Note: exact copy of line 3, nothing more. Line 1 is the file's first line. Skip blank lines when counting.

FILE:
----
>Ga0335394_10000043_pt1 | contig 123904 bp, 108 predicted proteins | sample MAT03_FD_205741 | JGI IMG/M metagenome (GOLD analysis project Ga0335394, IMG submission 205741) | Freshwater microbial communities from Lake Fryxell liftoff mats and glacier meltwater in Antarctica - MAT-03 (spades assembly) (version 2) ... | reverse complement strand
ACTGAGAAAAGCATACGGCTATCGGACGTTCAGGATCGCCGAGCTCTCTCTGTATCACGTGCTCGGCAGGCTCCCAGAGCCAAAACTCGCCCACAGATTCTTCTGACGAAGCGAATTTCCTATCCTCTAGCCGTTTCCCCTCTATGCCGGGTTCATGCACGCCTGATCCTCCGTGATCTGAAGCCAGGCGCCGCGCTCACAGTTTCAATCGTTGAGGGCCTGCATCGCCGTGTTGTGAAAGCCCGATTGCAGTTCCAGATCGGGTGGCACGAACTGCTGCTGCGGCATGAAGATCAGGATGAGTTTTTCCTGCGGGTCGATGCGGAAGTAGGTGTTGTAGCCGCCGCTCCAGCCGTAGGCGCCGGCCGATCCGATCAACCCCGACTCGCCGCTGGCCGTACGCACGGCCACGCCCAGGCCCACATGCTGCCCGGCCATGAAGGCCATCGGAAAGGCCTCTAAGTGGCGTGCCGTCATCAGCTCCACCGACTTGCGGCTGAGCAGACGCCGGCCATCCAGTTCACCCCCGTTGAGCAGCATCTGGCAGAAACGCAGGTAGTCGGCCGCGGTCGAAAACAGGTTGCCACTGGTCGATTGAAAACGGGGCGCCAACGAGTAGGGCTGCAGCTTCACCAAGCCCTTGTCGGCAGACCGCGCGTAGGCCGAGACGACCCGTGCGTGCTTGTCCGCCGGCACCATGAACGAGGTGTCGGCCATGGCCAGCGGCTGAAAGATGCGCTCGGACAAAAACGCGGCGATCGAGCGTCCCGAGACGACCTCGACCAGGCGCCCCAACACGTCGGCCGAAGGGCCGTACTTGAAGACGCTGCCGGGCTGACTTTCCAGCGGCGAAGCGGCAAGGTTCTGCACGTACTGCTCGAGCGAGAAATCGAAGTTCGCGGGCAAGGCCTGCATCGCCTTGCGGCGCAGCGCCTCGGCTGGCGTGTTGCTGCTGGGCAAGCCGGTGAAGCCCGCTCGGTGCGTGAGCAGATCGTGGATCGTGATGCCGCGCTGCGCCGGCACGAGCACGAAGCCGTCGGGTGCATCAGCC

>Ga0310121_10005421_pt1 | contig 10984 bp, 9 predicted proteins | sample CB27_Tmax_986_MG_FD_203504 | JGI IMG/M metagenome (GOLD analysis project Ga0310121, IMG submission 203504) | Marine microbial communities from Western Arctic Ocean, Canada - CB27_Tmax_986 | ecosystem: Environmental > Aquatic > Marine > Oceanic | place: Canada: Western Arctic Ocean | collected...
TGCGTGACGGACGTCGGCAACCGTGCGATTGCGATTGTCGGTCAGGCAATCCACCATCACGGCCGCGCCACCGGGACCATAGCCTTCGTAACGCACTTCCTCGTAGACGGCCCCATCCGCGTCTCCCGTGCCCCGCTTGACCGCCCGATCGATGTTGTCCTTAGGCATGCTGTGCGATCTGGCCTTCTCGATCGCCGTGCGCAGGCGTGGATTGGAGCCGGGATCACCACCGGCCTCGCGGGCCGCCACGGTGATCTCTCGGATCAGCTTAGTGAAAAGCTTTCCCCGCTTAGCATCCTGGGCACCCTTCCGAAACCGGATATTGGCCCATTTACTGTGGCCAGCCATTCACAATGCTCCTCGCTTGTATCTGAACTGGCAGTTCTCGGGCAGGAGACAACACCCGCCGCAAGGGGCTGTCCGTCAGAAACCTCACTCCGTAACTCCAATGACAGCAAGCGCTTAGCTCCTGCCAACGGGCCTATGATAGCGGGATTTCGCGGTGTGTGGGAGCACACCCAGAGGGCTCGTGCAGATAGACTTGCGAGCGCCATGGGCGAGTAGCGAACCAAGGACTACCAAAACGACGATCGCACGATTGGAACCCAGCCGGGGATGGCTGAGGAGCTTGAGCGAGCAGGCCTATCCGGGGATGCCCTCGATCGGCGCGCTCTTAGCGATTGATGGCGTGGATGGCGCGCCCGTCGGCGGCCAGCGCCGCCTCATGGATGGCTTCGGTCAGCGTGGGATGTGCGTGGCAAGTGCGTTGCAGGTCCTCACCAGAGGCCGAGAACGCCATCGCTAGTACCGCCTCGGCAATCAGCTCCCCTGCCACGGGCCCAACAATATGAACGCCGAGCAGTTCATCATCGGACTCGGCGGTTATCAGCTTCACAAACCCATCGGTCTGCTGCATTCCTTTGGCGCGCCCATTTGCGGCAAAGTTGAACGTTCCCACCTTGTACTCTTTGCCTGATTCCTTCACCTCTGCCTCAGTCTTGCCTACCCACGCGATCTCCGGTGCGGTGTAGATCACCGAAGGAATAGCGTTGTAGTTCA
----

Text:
>Ga0310121_10005421_pt1 | contig 10984 bp, 9 predicted proteins | sample CB27_Tmax_986_MG_FD_203504 | JGI IMG/M metagenome (GOLD analysis project Ga0310121, IMG submission 203504) | Marine microbial communities from Western Arctic Ocean, Canada - CB27_Tmax_986 | ecosystem: Environmental > Aquatic > Marine > Oceanic | place: Canada: Western Arctic Ocean | collected...